"We spent the rest of the war with the Newfoundland Escort Force, doing convoy duties and at one stage of the game, we were taken off convoy duties for about three weeks when they found a minefield had been put down by the German submarines just outside the harbour in St. John’s, Newfoundland."
I was drafted to [a] new construction in Toronto and I was drafted to HMCS Stratford, a brand new Bangor-class minesweeper with modern anti-submarine gear. So off we went to Toronto and we were housed initially at, well, I guess we were put in HMCS York for a while, while she was getting ready. Then we were, on the day of commissioning, which was August the 29th, 1942, we commissioned Stratford and next day, proceeded to sail down the Saint Lawrence River and what have we, towards Halifax. And when we arrived in Halifax, we were sent off to Newfoundland right away to be part of the Newfoundland Escort Force. And we spent the rest of the war with the Newfoundland escort force, doing convoy duties and at one stage of the game, we were taken off convoy duties for about three weeks when they found a minefield had been put down by the German submarines just outside the harbour in St. John’s, Newfoundland.
And so we swept those mines up and that was interesting. Mines were exploding around us and it did give us a bit of a lift at times but we had no problem, we didn’t suffer any damage ourselves. And after that, we went back on convoy duty for the rest of my time in Stratford. The ship would be in port and we’d be waiting for the next convoy to go and your captain would disappear and he’d go up to the convoy commodore’s offices, along with all the other ships’ captains who were involved in this, plus the merchant ship captains; they’d have a little convoy conference. As a rating, I didn’t go on these meetings at all, I was simply an ASDIC [a sonar submarine detection device] operator and I did my job.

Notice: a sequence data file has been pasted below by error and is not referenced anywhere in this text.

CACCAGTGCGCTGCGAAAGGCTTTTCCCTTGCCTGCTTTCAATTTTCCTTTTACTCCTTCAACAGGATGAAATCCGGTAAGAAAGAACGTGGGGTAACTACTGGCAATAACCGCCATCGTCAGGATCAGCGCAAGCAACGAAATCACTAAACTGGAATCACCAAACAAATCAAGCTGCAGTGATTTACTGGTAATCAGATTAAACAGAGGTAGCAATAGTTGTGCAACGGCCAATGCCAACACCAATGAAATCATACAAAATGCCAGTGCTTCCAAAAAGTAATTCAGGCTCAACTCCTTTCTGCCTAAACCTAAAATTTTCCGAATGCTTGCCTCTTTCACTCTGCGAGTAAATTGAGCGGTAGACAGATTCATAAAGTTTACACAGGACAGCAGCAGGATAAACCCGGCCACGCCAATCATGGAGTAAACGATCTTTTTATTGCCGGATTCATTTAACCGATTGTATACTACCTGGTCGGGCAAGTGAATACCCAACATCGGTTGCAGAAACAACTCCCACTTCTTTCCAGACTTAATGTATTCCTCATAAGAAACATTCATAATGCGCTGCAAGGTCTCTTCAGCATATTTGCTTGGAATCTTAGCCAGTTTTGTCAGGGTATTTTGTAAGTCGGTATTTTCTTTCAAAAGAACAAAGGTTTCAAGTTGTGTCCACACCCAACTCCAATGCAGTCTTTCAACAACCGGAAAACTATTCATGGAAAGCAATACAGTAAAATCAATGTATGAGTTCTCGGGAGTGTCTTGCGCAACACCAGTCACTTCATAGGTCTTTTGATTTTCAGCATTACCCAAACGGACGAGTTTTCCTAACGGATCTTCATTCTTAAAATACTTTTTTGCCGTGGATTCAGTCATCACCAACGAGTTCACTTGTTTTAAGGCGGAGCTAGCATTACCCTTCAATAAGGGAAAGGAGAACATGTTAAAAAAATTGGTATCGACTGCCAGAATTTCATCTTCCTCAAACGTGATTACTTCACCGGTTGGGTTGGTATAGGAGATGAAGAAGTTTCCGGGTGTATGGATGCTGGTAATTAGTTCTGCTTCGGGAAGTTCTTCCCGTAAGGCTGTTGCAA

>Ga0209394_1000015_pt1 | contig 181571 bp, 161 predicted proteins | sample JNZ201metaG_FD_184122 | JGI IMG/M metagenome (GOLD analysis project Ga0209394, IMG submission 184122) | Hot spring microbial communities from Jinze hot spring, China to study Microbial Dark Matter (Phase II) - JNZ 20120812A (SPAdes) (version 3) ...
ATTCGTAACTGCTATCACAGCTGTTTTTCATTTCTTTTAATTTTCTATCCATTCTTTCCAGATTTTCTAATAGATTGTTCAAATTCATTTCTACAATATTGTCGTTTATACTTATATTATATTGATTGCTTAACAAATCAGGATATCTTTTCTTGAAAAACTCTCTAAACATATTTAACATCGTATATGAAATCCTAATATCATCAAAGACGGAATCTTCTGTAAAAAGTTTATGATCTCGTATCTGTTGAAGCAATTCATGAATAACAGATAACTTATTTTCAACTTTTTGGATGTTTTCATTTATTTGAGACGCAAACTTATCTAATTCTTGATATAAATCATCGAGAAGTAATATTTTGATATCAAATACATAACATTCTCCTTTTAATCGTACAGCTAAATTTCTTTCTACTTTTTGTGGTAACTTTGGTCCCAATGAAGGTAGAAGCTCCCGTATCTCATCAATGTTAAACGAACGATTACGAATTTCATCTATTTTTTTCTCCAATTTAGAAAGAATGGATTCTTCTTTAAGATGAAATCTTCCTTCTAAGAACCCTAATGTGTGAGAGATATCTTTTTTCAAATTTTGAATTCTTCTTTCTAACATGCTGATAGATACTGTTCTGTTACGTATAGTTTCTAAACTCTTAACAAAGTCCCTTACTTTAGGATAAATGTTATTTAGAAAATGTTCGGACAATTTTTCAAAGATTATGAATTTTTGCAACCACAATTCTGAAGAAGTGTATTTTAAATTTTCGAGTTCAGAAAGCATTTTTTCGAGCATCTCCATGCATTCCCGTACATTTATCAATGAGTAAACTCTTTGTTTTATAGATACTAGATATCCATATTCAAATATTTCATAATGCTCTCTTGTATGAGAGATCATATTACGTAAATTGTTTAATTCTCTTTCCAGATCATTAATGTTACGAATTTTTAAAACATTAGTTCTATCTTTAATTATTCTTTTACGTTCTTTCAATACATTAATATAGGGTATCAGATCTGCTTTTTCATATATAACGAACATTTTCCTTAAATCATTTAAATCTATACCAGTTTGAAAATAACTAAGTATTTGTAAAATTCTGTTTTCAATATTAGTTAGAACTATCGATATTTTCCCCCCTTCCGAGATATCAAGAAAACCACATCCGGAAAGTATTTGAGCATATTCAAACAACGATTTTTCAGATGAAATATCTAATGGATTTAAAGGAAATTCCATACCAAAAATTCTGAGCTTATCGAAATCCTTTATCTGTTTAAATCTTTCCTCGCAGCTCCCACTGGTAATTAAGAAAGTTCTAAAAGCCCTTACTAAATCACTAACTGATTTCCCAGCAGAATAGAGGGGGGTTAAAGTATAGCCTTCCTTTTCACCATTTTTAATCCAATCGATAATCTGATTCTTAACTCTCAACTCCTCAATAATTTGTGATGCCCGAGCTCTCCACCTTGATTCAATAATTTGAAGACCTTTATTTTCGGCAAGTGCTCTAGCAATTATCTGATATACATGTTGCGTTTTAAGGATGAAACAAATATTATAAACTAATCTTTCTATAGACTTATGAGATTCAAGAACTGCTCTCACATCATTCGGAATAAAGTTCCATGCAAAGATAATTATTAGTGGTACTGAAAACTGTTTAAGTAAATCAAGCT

But while we were at these convoy conferences, the convoy captains and the merchant ship captains would be told what transpired, what sort of a threat there was posed for the next few days and what the weather was going to be like and what they were to do in the event of an attack by a submarine or if the convoy was disbanded because of bad weather or for other reasons. And where they would reconvene or meet again through form of the convoy and that’s about as much as I knew.
The convoy screen would need maybe six or eight escorts and they’d be disposed four towards the band of the convoy and one on either side of the bow and maybe one or two at the rear. And those ships would simply take station and do what they call an ASDIC sweep as required by the captain and the threat as he saw it. And so you’d sit at your little, it looked like a telephone booth on the bridge and it was pretty stuffy and if you were seasick, it was just too bad, you took a bucket and held it between your knees and brought up what you had to bring up and deal with the odour, which was pretty odious at times.
We were very fortunate in our convoy duty. As far as I know, we never came across a submarine and we certainly had contacts and we depth-charged those contacts but nothing was realized from those contacts. So run of the mill, most of the ships had the same experience I would think. I suppose we were sort of a lucky ship because we didn’t have any casualties whatsoever and so there we are.